my celiac diagnosis

after being diagnosed with fibromyalgia, i was on a mission to help my pain. i started at the most basic place i knew, diet & exercise. in 2006, after much research of the possible benefits of cutting out gluten, i began a gluten-free diet. i found that it did alleviate some of my stiffness & joint/muscle aches. also much to my surprised helped reduce the constant stomach bloating and constipation i experienced due to my chronic (irritable bowel syndrome) IBS. however, after getting married in 2007, i found it to be challenging to keep up with this restrictive diet, while feeding my new husband. so gradually i got back on gluten. 

in the meantime i was diagnosed with rheumatoid arthritis. knowing we wanted to have kids and therefore wanting to avoid the normal ‘hard-core’ RA meds they had suggested, i took another look at my diet. i remember i experienced a significant amount of relief when i eliminated gluten from my diet. but being the lover of food i am and remembering it was not very fun, i drug my heels. but finally i committed to eliminating gluten again.

i found a lot of relief from my gluten-free diet, however from time to time i would ‘cheat’, if it was something i really loved or i didn’t want to inconvience others i would indulge and deal with the inflammation & flare-up when they came, and without fail they came.

for a couple years one of my best friends who happened to be a celiac kept bugging me to go get scoped, she was certain i had more than an intolerance to gluten. the gastrologist had tested my antibodies through a blood test but it came up as negative for celiacs disease & i did not display the ‘typical’ symptoms of a celiac disease, like diarrhea (actually constipation was always my challenge). although, after a visit to the gastrologist he suggested we do a biopsy because often the blood test gives a ‘false-negative’.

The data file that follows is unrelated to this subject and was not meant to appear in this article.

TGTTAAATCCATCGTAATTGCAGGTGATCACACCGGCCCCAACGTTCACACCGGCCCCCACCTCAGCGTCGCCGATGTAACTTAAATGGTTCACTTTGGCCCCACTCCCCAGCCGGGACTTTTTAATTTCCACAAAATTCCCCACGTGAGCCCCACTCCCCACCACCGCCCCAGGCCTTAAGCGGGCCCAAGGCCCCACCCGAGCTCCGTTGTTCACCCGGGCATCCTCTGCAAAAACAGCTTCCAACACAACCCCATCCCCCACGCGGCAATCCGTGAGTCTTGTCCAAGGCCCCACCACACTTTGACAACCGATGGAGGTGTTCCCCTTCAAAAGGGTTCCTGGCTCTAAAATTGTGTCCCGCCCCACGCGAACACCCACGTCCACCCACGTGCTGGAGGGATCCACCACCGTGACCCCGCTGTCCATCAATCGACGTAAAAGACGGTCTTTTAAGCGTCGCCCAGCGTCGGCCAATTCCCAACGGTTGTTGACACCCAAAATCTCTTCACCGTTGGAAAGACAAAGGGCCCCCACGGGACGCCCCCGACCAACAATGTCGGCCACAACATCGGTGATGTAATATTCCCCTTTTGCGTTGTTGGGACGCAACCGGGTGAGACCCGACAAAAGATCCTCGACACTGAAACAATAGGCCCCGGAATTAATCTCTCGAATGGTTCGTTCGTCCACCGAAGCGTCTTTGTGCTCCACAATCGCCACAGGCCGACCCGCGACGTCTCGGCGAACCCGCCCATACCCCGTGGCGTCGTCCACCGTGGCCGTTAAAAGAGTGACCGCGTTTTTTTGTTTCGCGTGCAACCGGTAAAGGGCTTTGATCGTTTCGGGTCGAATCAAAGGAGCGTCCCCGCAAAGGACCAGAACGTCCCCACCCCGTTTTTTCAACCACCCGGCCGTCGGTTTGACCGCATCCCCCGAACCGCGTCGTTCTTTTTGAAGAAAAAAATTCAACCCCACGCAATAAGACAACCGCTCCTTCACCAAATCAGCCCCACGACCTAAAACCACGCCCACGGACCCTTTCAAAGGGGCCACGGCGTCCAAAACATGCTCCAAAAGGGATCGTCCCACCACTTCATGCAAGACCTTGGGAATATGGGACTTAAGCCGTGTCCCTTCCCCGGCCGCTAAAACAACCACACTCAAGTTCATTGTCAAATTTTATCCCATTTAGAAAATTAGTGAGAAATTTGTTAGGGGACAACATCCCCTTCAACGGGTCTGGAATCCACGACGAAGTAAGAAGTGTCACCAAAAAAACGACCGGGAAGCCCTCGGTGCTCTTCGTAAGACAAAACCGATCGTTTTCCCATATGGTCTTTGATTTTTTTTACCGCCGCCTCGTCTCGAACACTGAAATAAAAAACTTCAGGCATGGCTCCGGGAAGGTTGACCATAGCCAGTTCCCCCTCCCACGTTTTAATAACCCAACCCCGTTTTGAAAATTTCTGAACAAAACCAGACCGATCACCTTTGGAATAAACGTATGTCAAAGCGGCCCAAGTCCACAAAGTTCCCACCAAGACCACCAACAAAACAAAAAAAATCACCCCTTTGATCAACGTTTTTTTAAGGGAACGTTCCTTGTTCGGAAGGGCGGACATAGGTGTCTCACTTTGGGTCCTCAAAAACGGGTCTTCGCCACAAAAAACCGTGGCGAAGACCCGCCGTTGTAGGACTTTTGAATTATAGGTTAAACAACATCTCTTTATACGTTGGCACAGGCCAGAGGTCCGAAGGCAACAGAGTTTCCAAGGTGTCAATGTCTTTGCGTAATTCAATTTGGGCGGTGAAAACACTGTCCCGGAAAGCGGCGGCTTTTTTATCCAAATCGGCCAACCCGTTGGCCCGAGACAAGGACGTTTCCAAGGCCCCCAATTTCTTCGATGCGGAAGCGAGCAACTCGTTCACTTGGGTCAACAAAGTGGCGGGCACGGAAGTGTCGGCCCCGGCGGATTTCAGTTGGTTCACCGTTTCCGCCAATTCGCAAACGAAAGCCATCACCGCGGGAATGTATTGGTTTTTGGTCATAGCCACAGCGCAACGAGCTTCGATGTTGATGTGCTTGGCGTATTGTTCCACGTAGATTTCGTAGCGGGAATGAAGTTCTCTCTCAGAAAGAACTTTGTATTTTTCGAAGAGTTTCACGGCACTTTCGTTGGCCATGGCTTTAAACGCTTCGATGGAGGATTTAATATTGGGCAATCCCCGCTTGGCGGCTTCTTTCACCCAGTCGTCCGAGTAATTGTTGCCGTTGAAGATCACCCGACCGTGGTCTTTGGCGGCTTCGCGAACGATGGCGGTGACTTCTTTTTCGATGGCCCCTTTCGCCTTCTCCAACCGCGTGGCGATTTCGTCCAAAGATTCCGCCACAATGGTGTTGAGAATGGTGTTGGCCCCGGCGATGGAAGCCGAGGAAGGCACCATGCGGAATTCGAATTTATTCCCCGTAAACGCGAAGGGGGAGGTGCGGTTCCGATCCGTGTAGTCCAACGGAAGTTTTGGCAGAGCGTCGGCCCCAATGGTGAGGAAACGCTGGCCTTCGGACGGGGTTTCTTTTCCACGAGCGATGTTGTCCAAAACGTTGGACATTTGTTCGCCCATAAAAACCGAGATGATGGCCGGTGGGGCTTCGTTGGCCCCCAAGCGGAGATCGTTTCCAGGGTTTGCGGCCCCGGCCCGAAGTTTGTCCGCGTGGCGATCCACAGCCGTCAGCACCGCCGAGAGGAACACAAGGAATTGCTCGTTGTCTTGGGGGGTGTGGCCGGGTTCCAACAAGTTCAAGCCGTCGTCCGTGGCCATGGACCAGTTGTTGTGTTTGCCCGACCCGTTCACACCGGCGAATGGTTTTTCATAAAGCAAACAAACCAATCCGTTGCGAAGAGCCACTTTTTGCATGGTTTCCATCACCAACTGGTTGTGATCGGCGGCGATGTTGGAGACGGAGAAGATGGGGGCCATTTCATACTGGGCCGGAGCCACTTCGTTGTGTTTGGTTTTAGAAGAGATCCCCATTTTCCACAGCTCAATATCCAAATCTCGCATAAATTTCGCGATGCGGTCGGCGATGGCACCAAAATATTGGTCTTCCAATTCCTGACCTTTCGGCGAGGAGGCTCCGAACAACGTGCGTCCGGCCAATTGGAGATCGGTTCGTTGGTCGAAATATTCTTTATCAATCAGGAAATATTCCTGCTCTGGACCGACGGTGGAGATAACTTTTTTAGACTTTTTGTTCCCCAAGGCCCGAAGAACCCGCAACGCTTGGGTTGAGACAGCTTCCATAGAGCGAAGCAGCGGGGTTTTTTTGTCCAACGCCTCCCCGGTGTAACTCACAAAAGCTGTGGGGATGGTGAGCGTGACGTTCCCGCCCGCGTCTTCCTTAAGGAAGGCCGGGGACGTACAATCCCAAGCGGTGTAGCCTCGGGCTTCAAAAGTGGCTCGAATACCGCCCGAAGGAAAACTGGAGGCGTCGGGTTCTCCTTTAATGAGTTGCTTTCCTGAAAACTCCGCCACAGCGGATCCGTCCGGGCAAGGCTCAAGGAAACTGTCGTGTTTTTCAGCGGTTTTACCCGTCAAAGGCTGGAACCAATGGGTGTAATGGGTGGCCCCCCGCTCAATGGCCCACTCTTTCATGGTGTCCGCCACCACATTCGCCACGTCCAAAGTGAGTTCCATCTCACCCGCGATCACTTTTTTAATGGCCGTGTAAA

in 2012 i had a biopsy taken of my small intestine. and sure enough, i was positive for celiacs disease.


Celiac disease is a digestive disease that damages the small intestine and interferes with absorption of nutrients from food. People who have celiac disease cannot tolerate gluten, a protein in wheat, rye, and barley. Gluten is found mainly in foods but may also be found in everyday products such as medicines, vitamins, and lip balms.

When people with celiac disease eat foods or use products containing gluten, their immune system responds by damaging or destroying villi—the tiny, fingerlike protrusions lining the small intestine. Villi normally allow nutrients from food to be absorbed through the walls of the small intestine into the bloodstream. Without healthy villi, a person becomes malnourished, no matter how much food one eats.

VilliCeliac disease is both a disease of malabsorption—meaning nutrients are not absorbed properly—and an abnormal immune reaction to gluten. Celiac disease is also known as celiac sprue, nontropical sprue, and gluten-sensitive enteropathy. Celiac disease is genetic, meaning it runs in families. Sometimes the disease is triggered—or becomes active for the first time—after surgery, pregnancy, childbirth, viral infection, or severe emotional stress. (credit)

this didn’t mean too much change to my diet except that i would no longer be able to ‘cheat’ and i would make 100% sure i was not getting any gluten in my diet. little things like dressings, licorice, soy sauce, etc i had not paid as much attention to. i began double checking labels. seriously the weirdest things can have gluten in them. now it is no longer a choice but rather just another ‘new-norms’ for me.

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